Narayan, Ambar

Poverty and Equity Global Practice of the World Bank
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Fields of Specialization
Welfare economics, Labor economics, Inequality, Poverty and social impact, Impact evaluation and economic shocks, Policy and program evaluation
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Poverty and Equity Global Practice of the World Bank
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Last updated August 29, 2023
Ambar Narayan, a Lead Economist in the Poverty and Equity Global Practice of the World Bank, leads and advises teams conducting policy analysis and research in development from a microeconomic perspective. Topics that he works on include inequality of opportunity, economic mobility, policy evaluation, economic transformation, country diagnostics, and impacts of economic shocks on households. Currently, he provides leadership to teams engaged in analyzing the distributional impacts of markets, institutions and private sector participation, and the inequality implications of COVID-19 for developing countries. Ambar has been a lead author for several large World Bank studies, including a recent global report on intergenerational mobility titled “Fair Progress?” as well as reports on inequality of opportunity, poverty, and the impacts of financial crisis in developing countries. In the past, he has worked in the South Asia region of the World Bank on knowledge and lending programs. He has authored a number of scholarly publications and working papers, which reflect the eclectic mix of topics he has worked on over the years. He holds a PhD in Economics from Brown University in the United States.

Publication Search Results

Now showing 1 - 2 of 2
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    Does Access to Information Empower the Poor? Evidence from the Dominican Republic
    (World Bank, Washington, DC, 2014-05-01) Skoufias, Emmanuel ; Narita, Renata ; Narayan, Ambar
    This paper summarizes the results of the impact evaluation of the Access to Information pilot project on empowerment of citizens in poor municipalities in the Dominican Republic. Among the dimensions of empowerment investigated are civic knowledge, awareness and use of the right to information, perceptions of and trust in public services and institutions, civic participation, and measures of local governance. Data were collected in two rounds: a baseline round at the end of 2010 and a follow-up round in mid-2012. No impact is found on awareness and the use of information under the specific Access to Information rules. However, it is observed that individuals address more general complaints to governments as a result of the Access to Information program regardless of whether these are classified under the ATI law or not. Some positive and statistically significant impacts are found on local government responsiveness, prioritization and decisions about the municipal budget, and trust in and satisfaction with some local government services.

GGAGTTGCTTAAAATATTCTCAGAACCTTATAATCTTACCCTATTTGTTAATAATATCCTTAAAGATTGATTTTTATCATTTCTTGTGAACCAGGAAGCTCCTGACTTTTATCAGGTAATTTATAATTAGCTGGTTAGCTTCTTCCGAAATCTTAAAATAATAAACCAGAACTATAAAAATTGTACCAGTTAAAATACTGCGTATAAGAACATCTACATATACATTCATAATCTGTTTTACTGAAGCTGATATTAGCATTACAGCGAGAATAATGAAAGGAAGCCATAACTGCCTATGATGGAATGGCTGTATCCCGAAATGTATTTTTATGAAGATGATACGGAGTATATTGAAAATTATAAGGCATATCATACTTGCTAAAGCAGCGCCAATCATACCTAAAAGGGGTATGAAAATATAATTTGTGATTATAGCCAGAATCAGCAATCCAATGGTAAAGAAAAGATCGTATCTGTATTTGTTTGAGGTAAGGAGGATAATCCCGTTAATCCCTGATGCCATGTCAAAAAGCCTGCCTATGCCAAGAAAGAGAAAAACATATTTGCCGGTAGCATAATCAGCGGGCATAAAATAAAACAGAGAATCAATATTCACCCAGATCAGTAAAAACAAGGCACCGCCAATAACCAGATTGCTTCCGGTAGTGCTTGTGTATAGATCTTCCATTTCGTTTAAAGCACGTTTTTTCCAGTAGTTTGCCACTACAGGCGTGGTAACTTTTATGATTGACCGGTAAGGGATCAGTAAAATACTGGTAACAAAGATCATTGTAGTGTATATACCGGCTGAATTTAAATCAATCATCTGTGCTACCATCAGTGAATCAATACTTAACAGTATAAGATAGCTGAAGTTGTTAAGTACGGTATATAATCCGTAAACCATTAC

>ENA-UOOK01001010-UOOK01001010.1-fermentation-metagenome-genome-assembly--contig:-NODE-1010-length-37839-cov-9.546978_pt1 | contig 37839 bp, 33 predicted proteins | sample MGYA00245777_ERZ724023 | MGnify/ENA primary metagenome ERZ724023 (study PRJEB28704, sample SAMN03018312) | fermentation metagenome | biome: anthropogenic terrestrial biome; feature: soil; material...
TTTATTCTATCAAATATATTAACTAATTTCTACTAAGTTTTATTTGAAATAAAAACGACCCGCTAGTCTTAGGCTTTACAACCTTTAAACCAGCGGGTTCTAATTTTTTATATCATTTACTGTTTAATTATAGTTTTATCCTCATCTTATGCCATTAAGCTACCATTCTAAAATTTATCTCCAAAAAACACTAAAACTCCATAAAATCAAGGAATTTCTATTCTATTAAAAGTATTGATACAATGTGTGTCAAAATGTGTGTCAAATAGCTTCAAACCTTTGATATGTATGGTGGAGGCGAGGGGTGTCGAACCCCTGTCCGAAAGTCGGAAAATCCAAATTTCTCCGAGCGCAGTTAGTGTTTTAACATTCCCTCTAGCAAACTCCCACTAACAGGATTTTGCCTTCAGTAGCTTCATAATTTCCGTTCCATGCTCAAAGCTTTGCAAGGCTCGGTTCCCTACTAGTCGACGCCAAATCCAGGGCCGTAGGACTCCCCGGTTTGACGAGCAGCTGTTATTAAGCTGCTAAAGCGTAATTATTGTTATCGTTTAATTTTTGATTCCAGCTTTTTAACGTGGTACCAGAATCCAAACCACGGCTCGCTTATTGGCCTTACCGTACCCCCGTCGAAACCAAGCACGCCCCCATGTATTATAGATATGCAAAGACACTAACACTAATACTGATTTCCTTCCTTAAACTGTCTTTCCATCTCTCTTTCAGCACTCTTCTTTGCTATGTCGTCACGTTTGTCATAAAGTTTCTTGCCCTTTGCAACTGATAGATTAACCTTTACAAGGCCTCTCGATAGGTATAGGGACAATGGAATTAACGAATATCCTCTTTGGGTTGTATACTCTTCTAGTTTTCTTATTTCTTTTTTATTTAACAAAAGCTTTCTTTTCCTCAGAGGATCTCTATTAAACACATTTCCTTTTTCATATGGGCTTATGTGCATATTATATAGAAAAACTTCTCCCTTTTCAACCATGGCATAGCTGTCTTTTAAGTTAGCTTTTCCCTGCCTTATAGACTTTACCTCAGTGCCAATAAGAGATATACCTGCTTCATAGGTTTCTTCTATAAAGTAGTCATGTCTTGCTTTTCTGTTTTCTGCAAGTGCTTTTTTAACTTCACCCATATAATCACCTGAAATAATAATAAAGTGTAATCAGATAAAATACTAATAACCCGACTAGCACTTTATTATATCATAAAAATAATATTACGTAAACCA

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    How Do Ex Ante Simulations Compare with Ex Post Evaluations? Evidence from the Impact of Conditional Cash Transfer Programs
    ( 2011-06-01) Leite, Phillippe ; Narayan, Ambar ; Skoufias, Emmanuel
    This paper compares the ex ante simulation of the impacts of conditional cash transfer programs against the ex post estimates of impacts obtained from experimental evaluations. Using data on program-eligible households in treatment areas from the same baseline surveys that are used for experimental evaluations of conditional cash transfer programs in Mexico and Ecuador, the authors use a micro-simulation model to derive ex ante estimates of the impact of the programs on enrollment rates and poverty. The estimates reveal that ex ante predictions of certain impacts of conditional cash transfer programs match up well against the benchmark estimates of ex post experimental studies. The findings seem to support the use of this model to assess the potential impact and cost efficiency of a conditional cash transfer program ex ante, in order to inform decisions about how the program would be designed.